We said earlier that the Starfire wasn't quite as fast as some other boats in this size range, and heavy construction is the reason. Starfire owners are not the type to tolerate hull problems in exchange for a few more mph in top speed, and the Star Chaser 220 won t disappoint them. Hull and deck are bolted together with stainless fasteners. The gelcoats are flawless and the hull molds are smooth and free of ripples.

The Starfire Star Chaser 220

is a handsome, solidly built boat that provides a good turn of speed with excellent handling, stability and comfort. Styling is thoroughly modern but not exces- sively wild, and the interior is handsome without an overdone look. Detail fit and finish is first-rate. The Star Chaser 220, like Starfires before it, is a quality product that should give years of trouble-free service and hold its value in the process.

by Jim Barron


double click for zoom

LOA 33' 0"
LWL 26' 4"
Beam 9' 3"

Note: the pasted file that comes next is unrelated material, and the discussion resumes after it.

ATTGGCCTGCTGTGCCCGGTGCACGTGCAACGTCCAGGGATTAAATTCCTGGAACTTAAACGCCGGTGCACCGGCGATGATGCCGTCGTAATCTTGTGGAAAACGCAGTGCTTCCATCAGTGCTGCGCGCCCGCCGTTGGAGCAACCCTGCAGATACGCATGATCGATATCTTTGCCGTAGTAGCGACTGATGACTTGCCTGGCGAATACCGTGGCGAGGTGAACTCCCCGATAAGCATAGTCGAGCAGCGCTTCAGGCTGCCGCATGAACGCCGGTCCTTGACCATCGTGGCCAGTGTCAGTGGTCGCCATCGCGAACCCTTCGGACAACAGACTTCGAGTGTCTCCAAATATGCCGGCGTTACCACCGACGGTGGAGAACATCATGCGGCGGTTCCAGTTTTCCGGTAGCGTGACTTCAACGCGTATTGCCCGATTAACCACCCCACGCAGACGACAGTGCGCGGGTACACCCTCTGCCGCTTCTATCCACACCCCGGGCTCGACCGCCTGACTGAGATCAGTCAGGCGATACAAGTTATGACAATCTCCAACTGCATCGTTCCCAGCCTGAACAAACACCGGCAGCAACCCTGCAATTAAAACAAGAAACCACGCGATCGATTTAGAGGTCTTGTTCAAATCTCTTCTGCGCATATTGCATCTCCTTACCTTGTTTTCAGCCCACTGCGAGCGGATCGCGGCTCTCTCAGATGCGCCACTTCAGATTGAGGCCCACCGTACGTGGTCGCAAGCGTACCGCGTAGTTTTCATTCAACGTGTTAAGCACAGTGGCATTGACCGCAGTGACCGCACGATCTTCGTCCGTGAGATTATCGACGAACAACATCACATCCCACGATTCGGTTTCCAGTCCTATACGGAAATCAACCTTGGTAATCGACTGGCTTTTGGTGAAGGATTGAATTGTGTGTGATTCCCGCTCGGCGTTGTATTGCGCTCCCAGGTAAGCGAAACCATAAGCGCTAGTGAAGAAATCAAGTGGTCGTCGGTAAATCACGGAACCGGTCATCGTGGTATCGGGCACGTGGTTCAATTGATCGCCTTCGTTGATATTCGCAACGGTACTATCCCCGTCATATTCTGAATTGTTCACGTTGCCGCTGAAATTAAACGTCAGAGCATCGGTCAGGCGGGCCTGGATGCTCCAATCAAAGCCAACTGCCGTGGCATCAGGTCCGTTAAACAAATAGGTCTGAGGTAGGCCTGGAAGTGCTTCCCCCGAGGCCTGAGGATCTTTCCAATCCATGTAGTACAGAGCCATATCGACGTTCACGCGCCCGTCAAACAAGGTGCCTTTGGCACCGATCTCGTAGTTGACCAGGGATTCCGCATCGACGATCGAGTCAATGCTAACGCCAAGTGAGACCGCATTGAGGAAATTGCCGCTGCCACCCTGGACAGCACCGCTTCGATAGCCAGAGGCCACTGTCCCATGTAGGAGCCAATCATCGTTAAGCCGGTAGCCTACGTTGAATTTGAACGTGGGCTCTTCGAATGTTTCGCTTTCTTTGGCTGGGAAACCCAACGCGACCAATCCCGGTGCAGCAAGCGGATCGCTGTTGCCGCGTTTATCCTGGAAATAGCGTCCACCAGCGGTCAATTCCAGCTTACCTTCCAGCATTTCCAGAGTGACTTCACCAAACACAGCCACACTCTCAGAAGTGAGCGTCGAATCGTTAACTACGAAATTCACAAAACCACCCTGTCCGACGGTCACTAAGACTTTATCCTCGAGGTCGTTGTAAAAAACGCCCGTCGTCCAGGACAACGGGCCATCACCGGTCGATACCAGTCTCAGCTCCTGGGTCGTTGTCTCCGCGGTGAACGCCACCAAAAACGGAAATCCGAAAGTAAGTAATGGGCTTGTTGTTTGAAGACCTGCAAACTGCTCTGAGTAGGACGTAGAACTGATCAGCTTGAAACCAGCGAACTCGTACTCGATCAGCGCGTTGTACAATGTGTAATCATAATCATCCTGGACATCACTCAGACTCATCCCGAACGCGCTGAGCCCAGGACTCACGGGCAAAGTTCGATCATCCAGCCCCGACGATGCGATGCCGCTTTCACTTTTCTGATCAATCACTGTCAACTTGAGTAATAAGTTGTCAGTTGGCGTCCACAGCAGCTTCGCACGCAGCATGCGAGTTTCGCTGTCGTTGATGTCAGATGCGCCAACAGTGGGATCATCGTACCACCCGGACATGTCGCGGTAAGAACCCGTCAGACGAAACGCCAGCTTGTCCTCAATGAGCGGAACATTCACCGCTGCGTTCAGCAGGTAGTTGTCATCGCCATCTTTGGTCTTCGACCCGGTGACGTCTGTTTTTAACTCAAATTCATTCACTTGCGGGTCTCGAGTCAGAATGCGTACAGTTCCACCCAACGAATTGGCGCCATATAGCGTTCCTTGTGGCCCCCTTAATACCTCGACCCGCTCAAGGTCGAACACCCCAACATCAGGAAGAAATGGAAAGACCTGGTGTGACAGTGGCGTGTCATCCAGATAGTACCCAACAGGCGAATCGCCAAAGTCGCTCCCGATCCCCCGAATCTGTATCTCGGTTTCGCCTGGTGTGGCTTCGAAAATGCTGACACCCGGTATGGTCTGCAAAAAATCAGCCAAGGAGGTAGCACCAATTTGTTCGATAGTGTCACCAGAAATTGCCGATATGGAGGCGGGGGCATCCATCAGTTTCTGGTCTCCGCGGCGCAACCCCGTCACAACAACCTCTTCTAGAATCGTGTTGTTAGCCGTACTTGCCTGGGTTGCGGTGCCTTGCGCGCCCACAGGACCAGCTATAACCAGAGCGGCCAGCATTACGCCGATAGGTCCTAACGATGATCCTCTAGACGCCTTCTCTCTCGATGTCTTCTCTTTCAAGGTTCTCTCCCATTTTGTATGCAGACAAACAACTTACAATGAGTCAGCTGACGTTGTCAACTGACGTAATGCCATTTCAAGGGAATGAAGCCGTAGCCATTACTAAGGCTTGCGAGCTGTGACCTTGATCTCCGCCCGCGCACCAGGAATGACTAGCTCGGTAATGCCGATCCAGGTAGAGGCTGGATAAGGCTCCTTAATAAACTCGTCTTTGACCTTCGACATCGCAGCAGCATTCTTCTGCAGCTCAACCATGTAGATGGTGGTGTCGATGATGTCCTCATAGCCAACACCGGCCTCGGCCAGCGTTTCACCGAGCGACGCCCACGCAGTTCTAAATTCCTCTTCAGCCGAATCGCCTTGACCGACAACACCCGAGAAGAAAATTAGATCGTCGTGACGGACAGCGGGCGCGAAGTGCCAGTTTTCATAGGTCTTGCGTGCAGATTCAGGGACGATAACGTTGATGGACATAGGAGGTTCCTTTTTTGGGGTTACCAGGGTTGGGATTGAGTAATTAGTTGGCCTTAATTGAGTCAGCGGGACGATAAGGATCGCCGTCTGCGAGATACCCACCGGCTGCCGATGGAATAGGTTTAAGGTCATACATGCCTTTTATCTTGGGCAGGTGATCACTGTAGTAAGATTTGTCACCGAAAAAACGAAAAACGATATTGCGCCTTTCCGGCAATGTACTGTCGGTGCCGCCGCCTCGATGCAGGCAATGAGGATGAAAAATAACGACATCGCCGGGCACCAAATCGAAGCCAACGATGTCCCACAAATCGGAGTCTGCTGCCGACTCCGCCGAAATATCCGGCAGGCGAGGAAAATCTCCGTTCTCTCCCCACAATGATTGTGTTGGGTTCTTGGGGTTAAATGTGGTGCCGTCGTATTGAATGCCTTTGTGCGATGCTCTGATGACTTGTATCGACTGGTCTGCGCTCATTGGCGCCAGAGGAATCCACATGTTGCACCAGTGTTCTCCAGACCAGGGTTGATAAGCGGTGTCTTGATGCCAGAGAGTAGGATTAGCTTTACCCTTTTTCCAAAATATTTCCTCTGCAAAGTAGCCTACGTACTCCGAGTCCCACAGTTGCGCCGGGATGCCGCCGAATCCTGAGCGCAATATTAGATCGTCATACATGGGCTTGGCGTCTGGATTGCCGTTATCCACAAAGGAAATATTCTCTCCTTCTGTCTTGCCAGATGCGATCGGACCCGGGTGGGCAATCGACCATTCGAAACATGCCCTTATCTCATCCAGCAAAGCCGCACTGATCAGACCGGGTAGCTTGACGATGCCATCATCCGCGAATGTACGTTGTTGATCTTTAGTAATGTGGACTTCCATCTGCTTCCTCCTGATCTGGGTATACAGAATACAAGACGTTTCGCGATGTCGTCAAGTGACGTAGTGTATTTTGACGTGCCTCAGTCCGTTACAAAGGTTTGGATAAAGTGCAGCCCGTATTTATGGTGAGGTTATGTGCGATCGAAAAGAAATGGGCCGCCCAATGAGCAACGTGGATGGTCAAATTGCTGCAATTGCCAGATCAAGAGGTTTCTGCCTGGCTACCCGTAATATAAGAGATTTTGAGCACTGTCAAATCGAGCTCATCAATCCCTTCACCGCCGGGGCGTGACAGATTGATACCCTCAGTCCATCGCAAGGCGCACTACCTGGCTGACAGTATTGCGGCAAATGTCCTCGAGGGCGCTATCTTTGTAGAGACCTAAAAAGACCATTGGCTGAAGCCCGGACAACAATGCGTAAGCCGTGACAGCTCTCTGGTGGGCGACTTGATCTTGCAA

Draft 5' 0"
Sail Area 609 sq. ft.
Displacement 8,000 lb.
Water 8 gal.
Fuel 18 gal.
Engine 20-hp. Yanmar
Designer Pearson Marine Group
Pearson Composites
(401) 247-3000

If you're in the mood for the pure, unadulterated joy of sailing, you'd be hard pressed to find a better tool for the job than the Alerion Sport 33. A revamped edition of the Alerion Express pocket cruiser, the Sport version has shed several hundred pounds and is ideal for daysailing and, though accommodations are minimal and standing headroom nonexistent, the occasional overnighter. Where the boat really comes alive is un- der sail. The cockpit is long, deep, and inviting. 'Hie tiller is feathery and oh so light to the touch. The sail plan is generous—a big, fully battened main with lots of roach is paired with a fractional self-tending jib—but the deck layout is well thought out and highly efficient, so the 33 can be soloed with ease. On top of all that, with SCRIMP infusion-molded construction and a sweet sheer line, this Alerion is not only rugged but handsome. In short, the Sport 33 addresses a cool if narrow niche with panache. Herb McCormick

Published: Cruising World Magazine | JANUARY 2011